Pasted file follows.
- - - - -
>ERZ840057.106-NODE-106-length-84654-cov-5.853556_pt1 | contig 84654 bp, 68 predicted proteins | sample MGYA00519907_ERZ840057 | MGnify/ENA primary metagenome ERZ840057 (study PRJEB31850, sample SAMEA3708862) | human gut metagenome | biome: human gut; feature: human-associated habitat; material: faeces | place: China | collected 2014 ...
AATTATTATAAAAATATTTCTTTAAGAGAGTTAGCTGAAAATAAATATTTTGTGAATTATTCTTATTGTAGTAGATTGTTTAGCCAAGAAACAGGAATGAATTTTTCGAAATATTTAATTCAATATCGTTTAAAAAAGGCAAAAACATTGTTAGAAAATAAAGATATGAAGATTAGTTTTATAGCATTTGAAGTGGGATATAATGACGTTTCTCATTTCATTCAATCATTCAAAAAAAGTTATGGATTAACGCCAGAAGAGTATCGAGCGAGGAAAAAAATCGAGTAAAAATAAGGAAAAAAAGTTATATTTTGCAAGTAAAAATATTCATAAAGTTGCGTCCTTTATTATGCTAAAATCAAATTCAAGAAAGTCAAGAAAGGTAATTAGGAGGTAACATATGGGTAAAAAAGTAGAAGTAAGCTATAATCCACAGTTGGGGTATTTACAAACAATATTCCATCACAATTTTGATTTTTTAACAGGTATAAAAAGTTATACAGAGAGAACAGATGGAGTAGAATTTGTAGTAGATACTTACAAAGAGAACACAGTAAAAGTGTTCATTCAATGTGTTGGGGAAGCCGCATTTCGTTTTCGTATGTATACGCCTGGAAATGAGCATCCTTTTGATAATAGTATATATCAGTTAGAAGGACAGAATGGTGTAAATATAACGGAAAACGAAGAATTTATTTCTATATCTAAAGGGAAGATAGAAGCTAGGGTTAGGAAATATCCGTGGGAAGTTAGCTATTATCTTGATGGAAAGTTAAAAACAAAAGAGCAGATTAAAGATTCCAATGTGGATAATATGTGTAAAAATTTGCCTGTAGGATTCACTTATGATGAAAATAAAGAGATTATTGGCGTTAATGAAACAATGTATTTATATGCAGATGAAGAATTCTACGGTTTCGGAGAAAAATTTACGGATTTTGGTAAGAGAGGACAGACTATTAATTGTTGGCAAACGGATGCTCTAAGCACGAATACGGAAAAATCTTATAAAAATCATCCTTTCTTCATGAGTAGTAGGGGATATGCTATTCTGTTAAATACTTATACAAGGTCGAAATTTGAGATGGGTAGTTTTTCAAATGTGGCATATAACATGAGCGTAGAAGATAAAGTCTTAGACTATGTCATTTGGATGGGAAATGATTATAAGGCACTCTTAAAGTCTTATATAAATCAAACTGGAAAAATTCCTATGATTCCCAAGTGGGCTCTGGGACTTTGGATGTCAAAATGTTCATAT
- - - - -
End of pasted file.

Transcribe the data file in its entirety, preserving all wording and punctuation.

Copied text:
>ERZ840057.106-NODE-106-length-84654-cov-5.853556_pt1 | contig 84654 bp, 68 predicted proteins | sample MGYA00519907_ERZ840057 | MGnify/ENA primary metagenome ERZ840057 (study PRJEB31850, sample SAMEA3708862) | human gut metagenome | biome: human gut; feature: human-associated habitat; material: faeces | place: China | collected 2014 ...
AATTATTATAAAAATATTTCTTTAAGAGAGTTAGCTGAAAATAAATATTTTGTGAATTATTCTTATTGTAGTAGATTGTTTAGCCAAGAAACAGGAATGAATTTTTCGAAATATTTAATTCAATATCGTTTAAAAAAGGCAAAAACATTGTTAGAAAATAAAGATATGAAGATTAGTTTTATAGCATTTGAAGTGGGATATAATGACGTTTCTCATTTCATTCAATCATTCAAAAAAAGTTATGGATTAACGCCAGAAGAGTATCGAGCGAGGAAAAAAATCGAGTAAAAATAAGGAAAAAAAGTTATATTTTGCAAGTAAAAATATTCATAAAGTTGCGTCCTTTATTATGCTAAAATCAAATTCAAGAAAGTCAAGAAAGGTAATTAGGAGGTAACATATGGGTAAAAAAGTAGAAGTAAGCTATAATCCACAGTTGGGGTATTTACAAACAATATTCCATCACAATTTTGATTTTTTAACAGGTATAAAAAGTTATACAGAGAGAACAGATGGAGTAGAATTTGTAGTAGATACTTACAAAGAGAACACAGTAAAAGTGTTCATTCAATGTGTTGGGGAAGCCGCATTTCGTTTTCGTATGTATACGCCTGGAAATGAGCATCCTTTTGATAATAGTATATATCAGTTAGAAGGACAGAATGGTGTAAATATAACGGAAAACGAAGAATTTATTTCTATATCTAAAGGGAAGATAGAAGCTAGGGTTAGGAAATATCCGTGGGAAGTTAGCTATTATCTTGATGGAAAGTTAAAAACAAAAGAGCAGATTAAAGATTCCAATGTGGATAATATGTGTAAAAATTTGCCTGTAGGATTCACTTATGATGAAAATAAAGAGATTATTGGCGTTAATGAAACAATGTATTTATATGCAGATGAAGAATTCTACGGTTTCGGAGAAAAATTTACGGATTTTGGTAAGAGAGGACAGACTATTAATTGTTGGCAAACGGATGCTCTAAGCACGAATACGGAAAAATCTTATAAAAATCATCCTTTCTTCATGAGTAGTAGGGGATATGCTATTCTGTTAAATACTTATACAAGGTCGAAATTTGAGATGGGTAGTTTTTCAAATGTGGCATATAACATGAGCGTAGAAGATAAAGTCTTAGACTATGTCATTTGGATGGGAAATGATTATAAGGCACTCTTAAAGTCTTATATAAATCAAACTGGAAAAATTCCTATGATTCCCAAGTGGGCTCTGGGACTTTGGATGTCAAAATGTTCATAT